Brent Expected To Skyrocket If Military Attacks Are Carried Out
Brent crude oil backed off a bit on Thursday as delays in the Obama administration's planned military strikes on Syria became more likely. The commodity traded at $115.10 at 7:45 GMT on Thursday morning.
Concern about oil supplies coming from the Middle East has driven Brent prices since US officials announced that they believed Syrian President Bashar al-Assad's involvement in chemical weapons strikes against civilians was “undeniable”. Now, the US is working out multi-national strikes against the Syrian President's forces.
Although Syria is not a major oil exporter, investors are worried that more violence in the already war torn country could disrupt the already fragile state of its Middle Eastern neighbors. Reuters reported that the French bank Societe Generale sees Brent prices rising as high as $150 if violence in Syria spreads to major producers like Iraq or Iran. The bank also advised that the commodity could climb to $125 in the coming days just on the possibility of an attack.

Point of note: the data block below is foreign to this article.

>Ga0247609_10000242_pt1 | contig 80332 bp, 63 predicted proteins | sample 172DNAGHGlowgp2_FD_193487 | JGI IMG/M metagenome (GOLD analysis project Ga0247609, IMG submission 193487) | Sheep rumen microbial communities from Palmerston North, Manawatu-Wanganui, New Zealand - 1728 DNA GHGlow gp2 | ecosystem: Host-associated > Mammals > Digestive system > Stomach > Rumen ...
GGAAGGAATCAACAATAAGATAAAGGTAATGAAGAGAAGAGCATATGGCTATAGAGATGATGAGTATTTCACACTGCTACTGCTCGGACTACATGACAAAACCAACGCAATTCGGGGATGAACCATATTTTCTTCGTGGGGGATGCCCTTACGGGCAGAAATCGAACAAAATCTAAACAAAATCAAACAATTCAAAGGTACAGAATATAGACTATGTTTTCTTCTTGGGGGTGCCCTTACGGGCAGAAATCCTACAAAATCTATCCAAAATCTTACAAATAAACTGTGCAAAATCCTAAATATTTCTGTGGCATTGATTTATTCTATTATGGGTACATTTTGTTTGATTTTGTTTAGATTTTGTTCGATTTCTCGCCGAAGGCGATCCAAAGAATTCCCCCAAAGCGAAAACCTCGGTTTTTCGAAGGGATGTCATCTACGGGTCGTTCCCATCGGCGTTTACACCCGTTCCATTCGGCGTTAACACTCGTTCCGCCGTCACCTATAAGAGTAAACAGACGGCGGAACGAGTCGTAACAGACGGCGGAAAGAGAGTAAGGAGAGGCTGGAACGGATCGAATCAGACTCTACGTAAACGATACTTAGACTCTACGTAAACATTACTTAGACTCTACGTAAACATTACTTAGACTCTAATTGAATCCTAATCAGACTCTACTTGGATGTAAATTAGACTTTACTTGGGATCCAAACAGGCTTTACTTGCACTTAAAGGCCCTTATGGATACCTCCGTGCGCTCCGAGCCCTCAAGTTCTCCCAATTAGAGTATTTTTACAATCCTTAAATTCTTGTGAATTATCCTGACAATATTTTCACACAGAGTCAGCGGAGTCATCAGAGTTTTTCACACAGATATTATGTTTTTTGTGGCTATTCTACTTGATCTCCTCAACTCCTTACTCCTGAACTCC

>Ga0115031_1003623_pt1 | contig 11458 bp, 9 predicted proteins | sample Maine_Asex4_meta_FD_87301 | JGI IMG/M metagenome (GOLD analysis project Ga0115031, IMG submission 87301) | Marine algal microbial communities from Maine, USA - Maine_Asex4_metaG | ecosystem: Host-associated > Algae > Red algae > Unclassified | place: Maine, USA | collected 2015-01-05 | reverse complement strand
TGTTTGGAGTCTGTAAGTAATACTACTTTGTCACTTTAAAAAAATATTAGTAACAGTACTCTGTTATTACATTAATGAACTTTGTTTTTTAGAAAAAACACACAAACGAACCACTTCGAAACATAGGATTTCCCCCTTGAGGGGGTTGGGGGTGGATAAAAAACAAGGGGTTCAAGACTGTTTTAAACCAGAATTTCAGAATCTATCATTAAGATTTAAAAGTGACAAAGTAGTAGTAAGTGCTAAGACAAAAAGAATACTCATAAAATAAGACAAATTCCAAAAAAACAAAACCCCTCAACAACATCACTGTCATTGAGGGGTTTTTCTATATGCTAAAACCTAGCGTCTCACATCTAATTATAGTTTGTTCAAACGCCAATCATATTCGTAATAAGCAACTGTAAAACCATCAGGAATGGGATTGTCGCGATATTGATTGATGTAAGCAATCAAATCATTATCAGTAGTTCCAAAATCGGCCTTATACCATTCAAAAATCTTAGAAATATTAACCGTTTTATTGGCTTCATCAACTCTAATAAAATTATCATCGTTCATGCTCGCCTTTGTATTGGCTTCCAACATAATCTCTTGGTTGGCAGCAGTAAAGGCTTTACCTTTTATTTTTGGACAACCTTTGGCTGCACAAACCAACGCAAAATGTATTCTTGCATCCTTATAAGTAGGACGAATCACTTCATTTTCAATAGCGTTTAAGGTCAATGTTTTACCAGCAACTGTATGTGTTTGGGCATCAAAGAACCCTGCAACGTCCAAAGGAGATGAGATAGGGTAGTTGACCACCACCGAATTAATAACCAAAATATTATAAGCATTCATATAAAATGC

The situation in Syria developed only days after Libya was forced to shut down several of its major export terminals over labor issues. Although Libya has been able to reopen some if its smaller ports, the country's oil output has fallen to 250,000 barrels per day, less than half of its normal capacity.
Oil prices were supported even more from US data which showed that although the nation's crude stocks rose by 3 million barrels, they were 2.5 million barrels below last year's level. The data also showed that stocks in Cushing, Oklahoma, a key storage hub, fell for the eighth consecutive week.
© 2017 Benzinga.com. Benzinga does not provide investment advice. All rights reserved.